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Help and Support for Diarrhoea with Functional Medicine

Do you suffer from frequent Diarrhoea? Read below how Functional Medicine may be able to help you.

Diarrhoea and how Functional Medicine may help

Diarrhoea is passing more watery or more frequent bowel movements than is normal for you. It affects most people occasionally and is usually nothing to worry about, but if the diarrhoea lasts more than a week, the cause should be investigated.

Common causes of diarrhoea include:

  • Food poisoning, for example, norovirus
  • Dysentery – sometimes referred to as traveller’s diarrhoea
  • A parasite infection
  • Anxiety – such as in the run-up to a stressful event
  • Irritable bowel syndrome (IBS)
  • A food allergy or intolerance reaction
  • A reaction to a medication such as antibiotics
  • An overgrowth of bacteria in the small intestine – this can lead to lots of bloating a few hours after eating and regular loose stools
  • An inflammatory bowel disease such as Crohn’s Disease or Ulcerative Colitis

 

For short-term diarrhoea conventional treatment involves:

  • Keeping up fluid intakes – this is important to avoid dehydration. Oral rehydration solutions are more effective for replacing fluids during diarrhoea than plain water.
  • Medications such as Imodium which work by slowing down the gut muscles. This can reduce diarrhoea. It can cut down the number of times you go to the toilet and make your stools less watery. However, if the diarrhoea has an infectious cause it can make it more difficult for the body to expel the bad bacteria, parasite or amoeba. These kinds of medications are best reserved for difficult situations such as when you need to travel.

 

If diarrhoea is ongoing and medical investigations haven’t identified the cause functional medicine can help:

Comprehensive functional stool tests can reveal bacterial and parasite infections in the gut. The test also includes markers for inflammation. If raised, these can indicate an inflammatory disease in the gut or a food reaction.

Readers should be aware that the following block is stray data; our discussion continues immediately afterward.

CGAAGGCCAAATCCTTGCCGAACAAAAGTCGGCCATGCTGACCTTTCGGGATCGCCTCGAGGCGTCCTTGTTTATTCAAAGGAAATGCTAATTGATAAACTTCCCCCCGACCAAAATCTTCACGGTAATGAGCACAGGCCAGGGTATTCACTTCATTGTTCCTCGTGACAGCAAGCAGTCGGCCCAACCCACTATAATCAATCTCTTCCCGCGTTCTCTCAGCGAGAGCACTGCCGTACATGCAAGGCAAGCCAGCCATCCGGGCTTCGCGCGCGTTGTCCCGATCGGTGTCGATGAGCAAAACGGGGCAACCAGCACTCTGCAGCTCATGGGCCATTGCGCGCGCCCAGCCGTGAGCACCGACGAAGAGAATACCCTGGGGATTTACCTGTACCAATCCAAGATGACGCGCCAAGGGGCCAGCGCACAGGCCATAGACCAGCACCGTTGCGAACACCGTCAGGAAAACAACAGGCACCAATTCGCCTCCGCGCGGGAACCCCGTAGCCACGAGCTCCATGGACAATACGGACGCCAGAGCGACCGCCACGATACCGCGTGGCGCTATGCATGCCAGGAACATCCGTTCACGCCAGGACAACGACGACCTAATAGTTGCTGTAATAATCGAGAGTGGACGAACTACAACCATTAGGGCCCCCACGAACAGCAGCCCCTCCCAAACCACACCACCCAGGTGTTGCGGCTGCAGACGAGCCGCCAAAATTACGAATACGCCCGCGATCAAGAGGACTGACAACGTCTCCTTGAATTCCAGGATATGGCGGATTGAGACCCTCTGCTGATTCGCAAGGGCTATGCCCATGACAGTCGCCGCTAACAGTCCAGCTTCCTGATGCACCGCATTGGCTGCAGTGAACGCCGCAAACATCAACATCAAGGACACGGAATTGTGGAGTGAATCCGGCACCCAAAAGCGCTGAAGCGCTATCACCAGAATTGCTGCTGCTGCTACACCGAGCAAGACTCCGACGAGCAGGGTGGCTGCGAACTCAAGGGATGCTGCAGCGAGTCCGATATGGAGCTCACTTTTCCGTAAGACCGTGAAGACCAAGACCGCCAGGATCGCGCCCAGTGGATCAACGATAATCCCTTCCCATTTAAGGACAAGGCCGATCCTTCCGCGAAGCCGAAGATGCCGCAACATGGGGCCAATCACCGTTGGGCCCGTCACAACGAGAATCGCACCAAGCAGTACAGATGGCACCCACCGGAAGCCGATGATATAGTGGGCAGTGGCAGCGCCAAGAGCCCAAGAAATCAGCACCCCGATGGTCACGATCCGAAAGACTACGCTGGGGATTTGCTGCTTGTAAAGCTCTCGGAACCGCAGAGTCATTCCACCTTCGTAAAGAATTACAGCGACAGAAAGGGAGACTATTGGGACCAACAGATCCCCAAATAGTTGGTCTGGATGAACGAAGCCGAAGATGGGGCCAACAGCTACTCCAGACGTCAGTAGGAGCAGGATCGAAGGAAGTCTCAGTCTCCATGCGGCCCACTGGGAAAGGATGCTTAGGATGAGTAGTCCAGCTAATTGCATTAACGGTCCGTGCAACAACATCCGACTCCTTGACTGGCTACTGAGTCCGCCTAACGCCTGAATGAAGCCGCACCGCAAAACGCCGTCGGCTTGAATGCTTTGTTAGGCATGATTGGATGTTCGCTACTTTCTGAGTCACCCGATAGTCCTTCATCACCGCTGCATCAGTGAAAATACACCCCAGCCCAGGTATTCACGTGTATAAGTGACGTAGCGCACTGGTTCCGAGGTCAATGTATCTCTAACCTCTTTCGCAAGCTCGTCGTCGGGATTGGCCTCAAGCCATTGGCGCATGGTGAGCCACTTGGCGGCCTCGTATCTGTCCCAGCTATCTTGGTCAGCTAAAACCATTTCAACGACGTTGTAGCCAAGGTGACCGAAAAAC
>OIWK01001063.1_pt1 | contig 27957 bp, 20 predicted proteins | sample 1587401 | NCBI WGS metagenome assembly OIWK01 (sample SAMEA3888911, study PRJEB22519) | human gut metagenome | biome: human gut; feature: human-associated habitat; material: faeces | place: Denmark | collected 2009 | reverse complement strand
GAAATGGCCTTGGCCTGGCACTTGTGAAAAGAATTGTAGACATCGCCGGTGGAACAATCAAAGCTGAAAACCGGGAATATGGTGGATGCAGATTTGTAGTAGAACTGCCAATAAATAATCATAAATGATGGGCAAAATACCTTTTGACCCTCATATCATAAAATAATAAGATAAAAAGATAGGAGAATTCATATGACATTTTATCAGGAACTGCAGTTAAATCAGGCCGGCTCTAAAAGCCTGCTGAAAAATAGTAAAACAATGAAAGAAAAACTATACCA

Food sensitivity testing can identify foods that may be contributing to diarrhoea. Alternatively, a well-planned elimination diet can uncover any problems foods. 1,2,3

Breath tests can be used to identify small intestine bacterial overgrowth. This is a common underlying cause in IBS. If the test is positive a special dietary protocol with supplements to address the overgrowth can improve symptoms 4,5

Stress management techniques, along with herbs that calm the mind can make it easier to deal with stressful situations so they don’t lead to diarrhoea 6

References

  1. McKenzie YA, French C, Todd C, Burden S. Food intolerance related to gastrointestinal symptoms amongst adults living with bile acid diarrhoea: A cross-sectional study. J Hum Nutr Diet. 2023 Sep 21. doi: 10.1111/jhn.13232. Epub ahead of print. PMID: 37735850.
  2. Savilahti E, Simell O. Chronic non-specific diarrhoea. Arch Dis Child. 1985 May;60(5):452-6. doi: 10.1136/adc.60.5.452. PMID: 4015149; PMCID: PMC1777349.
  3. Chojnacki C, Medrek-Socha M, Blonska A, Zajdel R, Chojnacki J, Poplawski T. A Reduced Tryptophan Diet in Patients with Diarrhoea-Predominant Irritable Bowel Syndrome Improves Their Abdominal Symptoms and Their Quality of Life through Reduction of Serotonin Levels and Its Urinary Metabolites. Int J Mol Sci. 2022 Dec 5;23(23):15314. doi: 10.3390/ijms232315314. PMID: 36499643; PMCID: PMC9738361.
  4. Zhao J, Fox M, Cong Y, Chu H, Shang Y, Fried M, Dai N. Lactose intolerance in patients with chronic functional diarrhoea: the role of small intestinal bacterial overgrowth. Aliment Pharmacol Ther. 2010 Apr;31(8):892-900. doi: 10.1111/j.1365-2036.2010.04252.x. Epub 2010 Feb 2. PMID: 20132150.
  5. Chuah KH, Wong MS, Tan PO, Lim SZ, Beh KH, Chong SCS, Zulkifli KK, Thalha AM, Mahadeva S, Lee YY. Small Intestinal Bacterial Overgrowth In Various Functional Gastrointestinal Disorders: A Case-Control Study. Dig Dis Sci. 2022 Aug;67(8):3881-3889. doi: 10.1007/s10620-021-07227-4. Epub 2021 Aug 21. PMID: 34417923.
  6. Popa SL, Dumitrascu DL. Anxiety and IBS revisited: ten years later. Clujul Med. 2015;88(3):253-7. doi: 10.15386/cjmed-495. Epub 2015 Jul 1. PMID: 26609253; PMCID: PMC4632879.

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